9:32am: Orioles GM Dan Duquette is a top candidate to become the next president of the Blue Jays, according to Ken Rosenthal of FOX Sports (via Twitter). He adds that the move would be a promotion and it would be difficult for the O’s to stand in his way.
Duquette, 56, took over as the Orioles’ Executive Vice President of Baseball Operations in November of 2011 after an extended hiatus from baseball. Duquette served as the GM of the Red Sox for many years but had not been a part of a MLB front office since 2002 when he was let go by Boston. Since then, Duquette has helped turn the Orioles around as Baltimore has enjoyed three winning seasons, including playoff appearances in 2012 and 2014.
Toronto ownership is actively seeking a replacement for president and CEO Paul Beeston and sources tell Buster Olney of ESPN.com that their search has progressed to the point where it is identifying possible replacements and reaching out to other teams in cases where they need permission to talk. Olney says that Duquette has been discussed internally, which would indicate that the Blue Jays have yet to reach out to their AL East rivals for a greenlight.
Duquette’s contract with Baltimore is set to run through the 2018 season.
Orioles GM Dan Duquette talked shop with fans earlier tonight at a team function. After a week in which outfielders Nelson Cruz and Nick Markakis signed with new teams, the focus is on the O’s next step. Although Baltimore will miss the pair of outfielders, they still have money to spend, tweets Eduardo A. Encina of the Baltimore Sun. Here’s more from Duquette’s Q&A session.
- A deal with Markakis was “fairly close a couple times,” tweets Roch Kubatko of MASNsports.com. However, concern over a herniated disc may have disrupted negotiations (tweet). Asked why a qualifying offer was made to Cruz and not Markakis, Duquette responded by saying Cruz’s production justified the offer, tweets Steve Melewski of MASNsports.com
- In a series of tweets from Encina (links to Twitter), Duquette is comfortable with internal outfield options like Alejandro De Aza, David Lough, and Steve Pearce. On the farm, Dariel Alvarez and Mike Yastrzemski could play a role next season, although both may benefit from additional seasoning. The club will focus on upgrading the outfield and bullpen.
- The Orioles and free agent Delmon Young have “dialogue going,” per Kubatko (tweet). The 29-year-old outfielder was effective for the O’s in a limited role last season. Among the highlights, he hit .302/.337/.442 in 255 regular season plate appearances and had a couple clutch hits during the postseason.
- On the subject of reliever Andrew Miller, 23 clubs showed interest, tweets Kubatko. Duquette stressed that the Baltimore market isn’t ideal for a highly paid reliever, which is why they are not among the finalists.
- Duquette mentioned that interviews for the club’s hitting coach job were ongoing, tweets Encina. Some have already been conducted while others will be held during the upcoming Winter Meetings. No word yet on specific candidates.
Ten years ago today, Curt Schilling pitched the Red Sox to a 4-2 victory over the Yankees in Game Six of the ALCS in what has become known as “the bloody sock” game. A retrospective by MLB.com’s Ian Browne chronicles Schilling’s performance with a torn tendon sheath in his ankle and the ingenuity of the Red Sox’s medical team suturing Schilling’s ankle tendon to his skin. Before making the decision to perform the procedure on Schilling, Dr. Bill Morgan first tried it on a cadaver to see if it worked. It did and Schilling and the Red Sox went on to make baseball history by becoming the first team to win a playoff series after facing a 3-0 deficit and winning the franchise’s first World Series in 86 years.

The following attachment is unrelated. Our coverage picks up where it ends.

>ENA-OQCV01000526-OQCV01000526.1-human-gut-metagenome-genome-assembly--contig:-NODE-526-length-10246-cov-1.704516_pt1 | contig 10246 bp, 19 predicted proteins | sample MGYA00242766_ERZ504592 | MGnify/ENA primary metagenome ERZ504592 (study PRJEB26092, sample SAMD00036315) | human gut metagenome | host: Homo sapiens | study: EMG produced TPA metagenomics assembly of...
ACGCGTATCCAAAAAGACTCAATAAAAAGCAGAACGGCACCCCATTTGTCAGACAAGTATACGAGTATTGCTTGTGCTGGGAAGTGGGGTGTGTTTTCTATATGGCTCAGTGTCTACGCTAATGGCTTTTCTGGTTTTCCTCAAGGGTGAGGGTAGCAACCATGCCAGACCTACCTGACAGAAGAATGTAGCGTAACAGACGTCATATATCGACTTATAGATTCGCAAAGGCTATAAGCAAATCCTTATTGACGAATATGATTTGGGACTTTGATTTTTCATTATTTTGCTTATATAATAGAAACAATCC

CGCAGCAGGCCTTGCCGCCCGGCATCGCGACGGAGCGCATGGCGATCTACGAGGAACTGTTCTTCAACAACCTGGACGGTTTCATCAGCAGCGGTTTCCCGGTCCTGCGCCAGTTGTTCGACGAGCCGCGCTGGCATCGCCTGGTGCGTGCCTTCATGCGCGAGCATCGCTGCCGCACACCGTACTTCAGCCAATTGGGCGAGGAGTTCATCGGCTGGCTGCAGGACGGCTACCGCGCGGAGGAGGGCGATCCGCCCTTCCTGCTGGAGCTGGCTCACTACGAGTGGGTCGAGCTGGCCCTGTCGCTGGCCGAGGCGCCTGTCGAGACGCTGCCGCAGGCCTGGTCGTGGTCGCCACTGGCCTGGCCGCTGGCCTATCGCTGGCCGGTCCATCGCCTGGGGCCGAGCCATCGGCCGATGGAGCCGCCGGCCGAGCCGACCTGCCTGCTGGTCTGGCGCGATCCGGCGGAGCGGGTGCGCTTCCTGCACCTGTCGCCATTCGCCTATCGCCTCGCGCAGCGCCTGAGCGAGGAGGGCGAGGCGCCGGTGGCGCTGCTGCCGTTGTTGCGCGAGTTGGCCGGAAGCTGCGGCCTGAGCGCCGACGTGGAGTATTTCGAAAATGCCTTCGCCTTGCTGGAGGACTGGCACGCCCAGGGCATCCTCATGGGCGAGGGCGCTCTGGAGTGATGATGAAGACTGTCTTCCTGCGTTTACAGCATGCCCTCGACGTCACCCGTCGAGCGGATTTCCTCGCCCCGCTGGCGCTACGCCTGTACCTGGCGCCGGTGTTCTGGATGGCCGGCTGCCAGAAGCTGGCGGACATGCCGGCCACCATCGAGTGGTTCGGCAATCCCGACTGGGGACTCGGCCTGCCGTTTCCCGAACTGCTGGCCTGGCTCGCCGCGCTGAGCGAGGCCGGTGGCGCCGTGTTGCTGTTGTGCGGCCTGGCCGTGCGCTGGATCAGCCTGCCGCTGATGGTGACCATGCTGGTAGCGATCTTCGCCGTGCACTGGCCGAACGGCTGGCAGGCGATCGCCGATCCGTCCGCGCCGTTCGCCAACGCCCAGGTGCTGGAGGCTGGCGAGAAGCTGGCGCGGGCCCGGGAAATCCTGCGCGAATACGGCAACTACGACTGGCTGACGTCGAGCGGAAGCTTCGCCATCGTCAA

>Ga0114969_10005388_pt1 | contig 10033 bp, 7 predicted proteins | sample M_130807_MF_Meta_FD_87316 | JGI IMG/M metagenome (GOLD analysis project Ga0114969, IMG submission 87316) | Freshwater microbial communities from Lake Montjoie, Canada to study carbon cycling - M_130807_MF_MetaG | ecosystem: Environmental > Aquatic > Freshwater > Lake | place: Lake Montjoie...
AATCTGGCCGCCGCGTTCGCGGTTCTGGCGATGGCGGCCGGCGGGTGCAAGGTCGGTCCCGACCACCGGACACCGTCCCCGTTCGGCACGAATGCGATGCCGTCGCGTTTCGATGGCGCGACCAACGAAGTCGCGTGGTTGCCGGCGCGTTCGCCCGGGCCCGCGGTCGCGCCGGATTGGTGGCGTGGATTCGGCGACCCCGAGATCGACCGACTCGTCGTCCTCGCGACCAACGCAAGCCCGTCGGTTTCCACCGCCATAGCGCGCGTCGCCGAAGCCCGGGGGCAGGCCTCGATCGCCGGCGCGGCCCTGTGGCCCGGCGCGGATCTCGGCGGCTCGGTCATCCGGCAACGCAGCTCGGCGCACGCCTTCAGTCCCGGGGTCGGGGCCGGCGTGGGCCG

Flash forward a decade and here’s the latest from the AL East:
- The Orioles need to take advantage of Nelson Cruz‘s warm feelings for the organization while they last and make their best offer to him early, opines the Baltimore Sun’s Peter Schmuck. The Orioles, Schmuck adds, would like that offer to be a two-year deal with an option worth a guaranteed $30MM.
- Cruz is one of the top ten moves GM Dan Duquette made over the past two years to make the Orioles the AL East champions, writes CSNBaltimore’s Rich Dubroff.
- Despite Andrew Friedman’s departure, the decisions and evaluations that went into constructing the 2014 Rays will be the same decisions and evaluations that go into retooling the team for 2015, reports Roger Mooney of the Tampa Tribune. The operations department will remain the same, but with Matt Silverman at the helm and top assistants Chaim Bloom and Erik Neander sharing the mantle of VP of baseball ops.
- The Rays are expected to make a series of transactions over the next few weeks to clear 40-man roster space and protect several rising prospects, notes Marc Topkin of the Tampa Bay Times. Catcher Justin O’Conner, outfielder Mikie Mahtook, and left-hander Adam Liberatore are among those who will be shielded from the Rule 5 draft.
- Defense and leadership are the calling cards the Red Sox hope will make catcher Christian Vazquez their long-term solution behind the plate, according to the Boston Herald’s Scott Lauber. The Red Sox feel his offense will develop as future Hall of Fame catcher Ivan Rodriguez compares Vazquez to the Cardinals‘ Yadier Molina and a NL talent evaluator likens the 24-year-old to the Phillies‘ Carlos Ruiz.